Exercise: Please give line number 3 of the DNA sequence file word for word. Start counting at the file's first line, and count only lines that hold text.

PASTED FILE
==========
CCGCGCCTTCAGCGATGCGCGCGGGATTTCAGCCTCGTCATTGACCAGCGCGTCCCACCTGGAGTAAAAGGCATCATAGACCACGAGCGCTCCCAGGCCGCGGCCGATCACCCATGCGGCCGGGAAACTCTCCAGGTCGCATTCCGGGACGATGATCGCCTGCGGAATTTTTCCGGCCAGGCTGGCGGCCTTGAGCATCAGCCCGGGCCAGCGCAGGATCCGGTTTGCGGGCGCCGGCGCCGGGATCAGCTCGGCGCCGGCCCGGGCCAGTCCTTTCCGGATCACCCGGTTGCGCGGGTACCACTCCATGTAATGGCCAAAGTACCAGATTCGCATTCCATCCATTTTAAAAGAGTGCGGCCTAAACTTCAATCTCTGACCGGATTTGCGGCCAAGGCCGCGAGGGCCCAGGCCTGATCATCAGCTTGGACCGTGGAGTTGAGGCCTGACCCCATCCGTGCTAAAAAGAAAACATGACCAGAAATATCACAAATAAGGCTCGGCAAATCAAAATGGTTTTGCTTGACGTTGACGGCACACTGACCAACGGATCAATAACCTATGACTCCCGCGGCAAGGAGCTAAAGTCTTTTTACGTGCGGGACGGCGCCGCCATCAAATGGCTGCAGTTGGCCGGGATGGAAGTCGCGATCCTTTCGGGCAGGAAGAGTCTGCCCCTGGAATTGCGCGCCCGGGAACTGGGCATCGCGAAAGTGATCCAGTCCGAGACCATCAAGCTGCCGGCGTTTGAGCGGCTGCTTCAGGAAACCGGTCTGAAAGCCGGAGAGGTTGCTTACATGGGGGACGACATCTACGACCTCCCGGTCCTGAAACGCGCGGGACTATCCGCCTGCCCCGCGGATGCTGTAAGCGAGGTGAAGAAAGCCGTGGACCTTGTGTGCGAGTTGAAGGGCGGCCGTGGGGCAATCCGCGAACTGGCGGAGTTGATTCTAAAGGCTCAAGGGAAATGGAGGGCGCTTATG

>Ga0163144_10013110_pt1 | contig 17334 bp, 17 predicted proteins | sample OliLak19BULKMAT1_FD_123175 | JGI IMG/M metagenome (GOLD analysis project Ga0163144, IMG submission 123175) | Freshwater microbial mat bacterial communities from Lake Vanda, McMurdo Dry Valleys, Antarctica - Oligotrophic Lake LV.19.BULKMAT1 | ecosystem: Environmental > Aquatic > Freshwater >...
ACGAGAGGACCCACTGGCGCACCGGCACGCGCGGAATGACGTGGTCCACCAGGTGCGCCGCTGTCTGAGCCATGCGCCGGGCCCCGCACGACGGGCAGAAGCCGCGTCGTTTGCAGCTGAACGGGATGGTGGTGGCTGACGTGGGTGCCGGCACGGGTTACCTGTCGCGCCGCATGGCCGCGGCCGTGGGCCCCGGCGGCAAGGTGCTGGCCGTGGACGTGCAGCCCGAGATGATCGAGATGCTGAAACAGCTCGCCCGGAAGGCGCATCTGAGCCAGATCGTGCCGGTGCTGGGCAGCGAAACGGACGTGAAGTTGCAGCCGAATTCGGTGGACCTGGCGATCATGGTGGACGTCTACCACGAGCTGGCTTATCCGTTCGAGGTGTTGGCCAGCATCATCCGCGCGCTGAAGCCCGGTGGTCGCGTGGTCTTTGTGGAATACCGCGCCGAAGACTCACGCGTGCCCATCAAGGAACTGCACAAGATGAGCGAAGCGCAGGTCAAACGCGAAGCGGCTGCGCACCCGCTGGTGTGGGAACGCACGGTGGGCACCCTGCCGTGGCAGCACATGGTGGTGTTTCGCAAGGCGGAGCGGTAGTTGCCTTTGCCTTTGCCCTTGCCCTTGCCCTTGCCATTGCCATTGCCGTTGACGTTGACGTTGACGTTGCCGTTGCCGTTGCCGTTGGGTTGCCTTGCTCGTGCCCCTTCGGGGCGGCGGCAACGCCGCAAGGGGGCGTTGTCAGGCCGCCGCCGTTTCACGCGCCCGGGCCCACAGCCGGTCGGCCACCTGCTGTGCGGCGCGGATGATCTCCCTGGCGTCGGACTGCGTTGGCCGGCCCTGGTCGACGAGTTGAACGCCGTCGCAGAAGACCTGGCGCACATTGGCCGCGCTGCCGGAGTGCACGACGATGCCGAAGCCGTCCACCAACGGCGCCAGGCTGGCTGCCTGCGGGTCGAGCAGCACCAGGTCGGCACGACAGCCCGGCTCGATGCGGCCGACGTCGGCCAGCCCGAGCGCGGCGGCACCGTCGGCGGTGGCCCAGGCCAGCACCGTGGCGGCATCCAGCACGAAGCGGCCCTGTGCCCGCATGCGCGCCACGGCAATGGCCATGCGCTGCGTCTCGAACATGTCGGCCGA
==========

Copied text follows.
ACGAGAGGACCCACTGGCGCACCGGCACGCGCGGAATGACGTGGTCCACCAGGTGCGCCGCTGTCTGAGCCATGCGCCGGGCCCCGCACGACGGGCAGAAGCCGCGTCGTTTGCAGCTGAACGGGATGGTGGTGGCTGACGTGGGTGCCGGCACGGGTTACCTGTCGCGCCGCATGGCCGCGGCCGTGGGCCCCGGCGGCAAGGTGCTGGCCGTGGACGTGCAGCCCGAGATGATCGAGATGCTGAAACAGCTCGCCCGGAAGGCGCATCTGAGCCAGATCGTGCCGGTGCTGGGCAGCGAAACGGACGTGAAGTTGCAGCCGAATTCGGTGGACCTGGCGATCATGGTGGACGTCTACCACGAGCTGGCTTATCCGTTCGAGGTGTTGGCCAGCATCATCCGCGCGCTGAAGCCCGGTGGTCGCGTGGTCTTTGTGGAATACCGCGCCGAAGACTCACGCGTGCCCATCAAGGAACTGCACAAGATGAGCGAAGCGCAGGTCAAACGCGAAGCGGCTGCGCACCCGCTGGTGTGGGAACGCACGGTGGGCACCCTGCCGTGGCAGCACATGGTGGTGTTTCGCAAGGCGGAGCGGTAGTTGCCTTTGCCTTTGCCCTTGCCCTTGCCCTTGCCATTGCCATTGCCGTTGACGTTGACGTTGACGTTGCCGTTGCCGTTGCCGTTGGGTTGCCTTGCTCGTGCCCCTTCGGGGCGGCGGCAACGCCGCAAGGGGGCGTTGTCAGGCCGCCGCCGTTTCACGCGCCCGGGCCCACAGCCGGTCGGCCACCTGCTGTGCGGCGCGGATGATCTCCCTGGCGTCGGACTGCGTTGGCCGGCCCTGGTCGACGAGTTGAACGCCGTCGCAGAAGACCTGGCGCACATTGGCCGCGCTGCCGGAGTGCACGACGATGCCGAAGCCGTCCACCAACGGCGCCAGGCTGGCTGCCTGCGGGTCGAGCAGCACCAGGTCGGCACGACAGCCCGGCTCGATGCGGCCGACGTCGGCCAGCCCGAGCGCGGCGGCACCGTCGGCGGTGGCCCAGGCCAGCACCGTGGCGGCATCCAGCACGAAGCGGCCCTGTGCCCGCATGCGCGCCACGGCAATGGCCATGCGCTGCGTCTCGAACATGTCGGCCGA